This is the grave of Jim Denny.
Born in 1911 in Silver Point, Tennessee, Denny grew up dirt poor. He went to work as a teenager, moving to Nashville. In 1927, he got a job with WSM, a radio station in Nashville. This was the very beginning of commercial radio and stations were looking to create programs, mostly to support the business interests that created the stations, often just some store with a visionary manager. WSM started a new show called the Grand Ole Opry, one of many country music shows that were intended to get people to listen to all the ads for the stores. Denny’s job was just in the mailroom. But he worked his way up the station’s management. He sold tickets and then began managing the talent. By 1946, he headed the Artists Service Bureau and by 1951, was the general manager of the show. He worked with Webb Pierce to began his own publishing company in 1954, which eventually forced him from WSM due to a conflict of interest.
Jim Denny was also a huge asshole. What I know of him comes primarily from the premier episode of Tyler Mahan Coe’s excellent country music podcast Cocaine and Rhinestones. Many of the details of this post are taken from this, but you should listen to it and the whole series. It’s great. Among many other things–such as making Johnny Cash wait two hours to see him after Cash had already had a huge hit with “I Walk the Line,” just because he could–Denny’s publishing company meant that he started only putting people on the Opry that published for him. Coe asserts that this is why Denny fired Hank Williams from the Grand Ole Opry in 1954 instead of the stated reason that Hank was a drunk. Quite easily could have been both reasons. Owning a publishing company while also controlling the Opry was just a cash cow. And Denny had every intention of cashing in. The history of music executives is one of what is really the worst people in human history (the Sopranos episode where Hesh is confronted by a popular star for ripping off his mother’s music is not the best episode of the series by far because David Chase could not portray black people with even the slightest bit of sophistication, but it did expose this kind of thing in a useful way). And Jim Denny was among those terrible people.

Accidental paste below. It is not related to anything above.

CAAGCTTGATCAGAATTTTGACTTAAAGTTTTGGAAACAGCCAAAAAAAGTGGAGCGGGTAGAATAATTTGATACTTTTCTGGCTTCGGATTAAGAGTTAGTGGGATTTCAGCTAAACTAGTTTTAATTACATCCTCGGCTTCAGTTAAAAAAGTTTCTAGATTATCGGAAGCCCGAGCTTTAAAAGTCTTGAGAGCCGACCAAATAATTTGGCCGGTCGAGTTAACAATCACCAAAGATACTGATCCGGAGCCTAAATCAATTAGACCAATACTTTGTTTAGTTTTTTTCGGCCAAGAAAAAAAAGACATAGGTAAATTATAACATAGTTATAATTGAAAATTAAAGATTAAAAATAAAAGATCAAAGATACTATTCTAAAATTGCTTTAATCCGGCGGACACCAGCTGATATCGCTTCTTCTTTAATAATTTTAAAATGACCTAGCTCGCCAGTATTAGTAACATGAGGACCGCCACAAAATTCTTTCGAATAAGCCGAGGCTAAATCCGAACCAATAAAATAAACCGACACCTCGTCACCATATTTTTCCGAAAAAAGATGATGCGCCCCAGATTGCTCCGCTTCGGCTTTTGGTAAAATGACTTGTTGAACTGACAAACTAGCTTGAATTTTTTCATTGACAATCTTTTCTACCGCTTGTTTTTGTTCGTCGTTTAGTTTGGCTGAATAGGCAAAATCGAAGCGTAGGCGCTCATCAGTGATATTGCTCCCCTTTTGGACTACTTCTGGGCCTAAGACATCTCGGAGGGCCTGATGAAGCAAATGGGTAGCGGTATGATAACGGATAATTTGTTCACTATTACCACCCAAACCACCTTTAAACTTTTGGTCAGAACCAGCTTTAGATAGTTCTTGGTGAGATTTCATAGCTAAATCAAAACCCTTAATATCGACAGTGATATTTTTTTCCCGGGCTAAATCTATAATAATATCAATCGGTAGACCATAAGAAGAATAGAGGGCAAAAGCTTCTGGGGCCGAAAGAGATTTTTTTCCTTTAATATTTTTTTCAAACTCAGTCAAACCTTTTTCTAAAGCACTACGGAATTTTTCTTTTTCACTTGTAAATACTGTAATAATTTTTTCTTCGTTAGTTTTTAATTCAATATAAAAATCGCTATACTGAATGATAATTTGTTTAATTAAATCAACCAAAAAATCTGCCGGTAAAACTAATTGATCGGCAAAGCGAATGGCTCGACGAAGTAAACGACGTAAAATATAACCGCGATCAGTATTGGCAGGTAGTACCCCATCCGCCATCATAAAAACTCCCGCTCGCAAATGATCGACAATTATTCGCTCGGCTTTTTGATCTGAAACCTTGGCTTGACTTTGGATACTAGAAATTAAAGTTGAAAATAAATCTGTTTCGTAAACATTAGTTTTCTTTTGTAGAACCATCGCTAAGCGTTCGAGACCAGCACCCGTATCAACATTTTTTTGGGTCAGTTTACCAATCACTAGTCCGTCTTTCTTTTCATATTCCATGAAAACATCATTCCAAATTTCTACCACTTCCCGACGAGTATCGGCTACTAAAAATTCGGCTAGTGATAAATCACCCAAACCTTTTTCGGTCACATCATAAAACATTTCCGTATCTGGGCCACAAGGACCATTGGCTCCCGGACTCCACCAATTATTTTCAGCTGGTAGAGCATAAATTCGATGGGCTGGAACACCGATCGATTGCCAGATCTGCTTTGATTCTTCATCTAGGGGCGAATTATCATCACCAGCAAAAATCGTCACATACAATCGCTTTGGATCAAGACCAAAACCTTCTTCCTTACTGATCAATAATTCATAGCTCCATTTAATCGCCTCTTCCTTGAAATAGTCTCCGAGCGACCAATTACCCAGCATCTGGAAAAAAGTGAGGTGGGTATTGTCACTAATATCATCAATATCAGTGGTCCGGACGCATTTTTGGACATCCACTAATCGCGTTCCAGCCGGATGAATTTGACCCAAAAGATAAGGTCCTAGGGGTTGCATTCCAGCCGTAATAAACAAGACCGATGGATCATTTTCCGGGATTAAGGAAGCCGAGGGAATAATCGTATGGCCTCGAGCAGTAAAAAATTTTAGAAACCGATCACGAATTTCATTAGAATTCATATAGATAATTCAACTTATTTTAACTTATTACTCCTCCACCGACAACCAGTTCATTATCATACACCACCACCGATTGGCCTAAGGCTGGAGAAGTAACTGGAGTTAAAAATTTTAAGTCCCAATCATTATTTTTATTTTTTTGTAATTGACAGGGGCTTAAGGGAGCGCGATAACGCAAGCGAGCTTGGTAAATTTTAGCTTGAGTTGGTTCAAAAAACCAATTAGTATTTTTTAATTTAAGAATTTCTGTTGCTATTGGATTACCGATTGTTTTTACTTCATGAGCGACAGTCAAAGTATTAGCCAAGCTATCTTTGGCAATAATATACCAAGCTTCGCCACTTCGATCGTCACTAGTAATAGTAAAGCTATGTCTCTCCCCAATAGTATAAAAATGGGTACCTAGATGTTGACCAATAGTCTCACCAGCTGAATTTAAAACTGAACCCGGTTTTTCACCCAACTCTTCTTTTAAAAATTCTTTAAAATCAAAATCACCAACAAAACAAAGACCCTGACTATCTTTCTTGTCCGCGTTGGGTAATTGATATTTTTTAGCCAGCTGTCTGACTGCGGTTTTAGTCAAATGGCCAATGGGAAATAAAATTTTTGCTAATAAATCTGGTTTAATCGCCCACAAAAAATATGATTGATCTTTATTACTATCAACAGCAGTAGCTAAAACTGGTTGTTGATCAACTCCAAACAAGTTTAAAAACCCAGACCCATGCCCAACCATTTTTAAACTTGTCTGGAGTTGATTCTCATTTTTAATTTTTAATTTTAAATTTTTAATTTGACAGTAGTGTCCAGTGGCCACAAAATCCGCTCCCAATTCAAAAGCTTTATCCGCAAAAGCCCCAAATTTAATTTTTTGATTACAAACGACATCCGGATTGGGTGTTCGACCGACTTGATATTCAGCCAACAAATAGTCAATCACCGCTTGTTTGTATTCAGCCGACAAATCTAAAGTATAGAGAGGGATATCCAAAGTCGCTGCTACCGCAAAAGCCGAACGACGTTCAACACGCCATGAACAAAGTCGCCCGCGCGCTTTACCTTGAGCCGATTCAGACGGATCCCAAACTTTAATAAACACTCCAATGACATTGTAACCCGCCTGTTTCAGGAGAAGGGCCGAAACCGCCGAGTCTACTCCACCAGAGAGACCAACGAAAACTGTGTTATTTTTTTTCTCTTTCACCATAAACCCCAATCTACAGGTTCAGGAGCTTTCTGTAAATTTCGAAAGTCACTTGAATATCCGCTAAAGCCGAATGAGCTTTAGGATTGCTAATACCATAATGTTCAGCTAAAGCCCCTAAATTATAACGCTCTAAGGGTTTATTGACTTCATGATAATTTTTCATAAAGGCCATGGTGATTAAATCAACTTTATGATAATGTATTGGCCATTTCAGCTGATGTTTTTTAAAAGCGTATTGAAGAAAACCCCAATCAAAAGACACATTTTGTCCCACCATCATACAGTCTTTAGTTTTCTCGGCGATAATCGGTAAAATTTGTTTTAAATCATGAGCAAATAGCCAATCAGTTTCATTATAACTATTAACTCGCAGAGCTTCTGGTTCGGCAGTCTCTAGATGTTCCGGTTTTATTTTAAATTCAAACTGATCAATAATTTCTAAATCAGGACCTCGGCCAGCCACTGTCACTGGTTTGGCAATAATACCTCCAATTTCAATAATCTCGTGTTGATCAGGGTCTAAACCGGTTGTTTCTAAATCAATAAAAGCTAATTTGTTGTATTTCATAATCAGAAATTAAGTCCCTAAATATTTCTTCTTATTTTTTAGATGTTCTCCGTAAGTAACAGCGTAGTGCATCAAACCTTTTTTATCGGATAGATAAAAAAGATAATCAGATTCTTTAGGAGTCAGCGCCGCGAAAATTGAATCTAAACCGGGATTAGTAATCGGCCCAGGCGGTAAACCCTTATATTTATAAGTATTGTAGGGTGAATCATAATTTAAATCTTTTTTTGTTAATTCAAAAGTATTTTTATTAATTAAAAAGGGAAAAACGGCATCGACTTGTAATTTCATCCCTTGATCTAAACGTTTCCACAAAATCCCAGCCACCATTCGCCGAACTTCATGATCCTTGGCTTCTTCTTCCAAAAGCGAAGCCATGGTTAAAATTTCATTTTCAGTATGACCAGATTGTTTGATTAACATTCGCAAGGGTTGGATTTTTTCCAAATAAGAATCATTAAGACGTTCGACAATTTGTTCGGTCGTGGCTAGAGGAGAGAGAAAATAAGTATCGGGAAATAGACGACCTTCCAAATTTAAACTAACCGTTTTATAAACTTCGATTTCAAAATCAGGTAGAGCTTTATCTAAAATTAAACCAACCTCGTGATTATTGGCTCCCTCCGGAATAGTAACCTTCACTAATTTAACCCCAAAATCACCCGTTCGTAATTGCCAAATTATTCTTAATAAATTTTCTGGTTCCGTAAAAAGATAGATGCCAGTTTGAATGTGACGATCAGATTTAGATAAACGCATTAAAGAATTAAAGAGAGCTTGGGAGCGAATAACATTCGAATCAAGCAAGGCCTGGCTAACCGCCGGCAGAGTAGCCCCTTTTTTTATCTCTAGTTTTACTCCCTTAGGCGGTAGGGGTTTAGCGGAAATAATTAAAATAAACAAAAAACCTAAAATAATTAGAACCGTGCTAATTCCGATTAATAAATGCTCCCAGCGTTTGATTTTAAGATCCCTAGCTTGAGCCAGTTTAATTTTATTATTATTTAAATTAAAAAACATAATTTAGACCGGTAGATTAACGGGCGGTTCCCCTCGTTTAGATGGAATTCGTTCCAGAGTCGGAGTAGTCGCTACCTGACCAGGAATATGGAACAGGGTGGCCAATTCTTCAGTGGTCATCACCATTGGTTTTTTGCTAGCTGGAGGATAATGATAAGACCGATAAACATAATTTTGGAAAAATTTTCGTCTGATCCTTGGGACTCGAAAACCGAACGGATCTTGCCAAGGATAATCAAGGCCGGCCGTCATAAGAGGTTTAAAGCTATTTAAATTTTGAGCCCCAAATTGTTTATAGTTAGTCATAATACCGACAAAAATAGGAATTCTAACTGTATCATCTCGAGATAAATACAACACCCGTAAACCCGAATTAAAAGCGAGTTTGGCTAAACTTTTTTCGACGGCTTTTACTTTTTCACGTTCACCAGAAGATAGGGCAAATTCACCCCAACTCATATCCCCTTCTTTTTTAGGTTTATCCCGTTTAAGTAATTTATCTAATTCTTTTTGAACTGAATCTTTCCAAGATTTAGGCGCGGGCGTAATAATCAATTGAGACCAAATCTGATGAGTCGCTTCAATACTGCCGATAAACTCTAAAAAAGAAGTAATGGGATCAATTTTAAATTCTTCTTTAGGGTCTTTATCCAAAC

After Denny was canned from the Opry, he contacted Philip Morris, that fine company that never hurt anyone. He asked the company to pay for a country music package tour that would challenge the Opry directly. It would also be free for the audience since America’s finest tobacco firm was bankrolling it. Then he basically forced all his artists to quit the Opry. Then he started challenging artists directly.
Ernest Tubb, one of the nice guys of the industry, had started a Jimmie Rodgers Memorial Festival in the Singing Brakeman’s hometown of Meridian, Mississippi. Denny sent his festival to Meridian to compete directly with it. Now, Tubb loved Jimmie Rodgers. He ran the festival to help support Rodgers’ widow. And he went ballistic. In fact, he got drunk and tried to murder Denny. First, he called Denny in the middle of night. So Denny told him to come down and fight it out if he wanted. He didn’t change out of slippers but he did grab a couple of guns. He sobered up pretty quick once he fired a random shot and thought he killed the wrong man, even though he didn’t hit anyone at all. The story was hushed up but everyone in Nashville knew that he wanted to kill Denny. And most of them couldn’t blame him.
Denny had an early demise though. He was diagnosed with colon cancer in 1962. He and Tubb supposedly made their peace before he died, in 1963. He was inducted into the Country Music Hall of Fame in 1966, the first non-musician inducted.
Jim Denny is buried in Mount Olivet Cemetery, Nashville, Tennessee.
This grave visit was funded by LGM reader contributions. Many thanks! If you would like this series to visit other music executives, you can donate to cover the required expenses here. Jerry Wexler is in Sarasota, Florida and Sam Phillips is in Memphis. Previous posts in this series are archived here.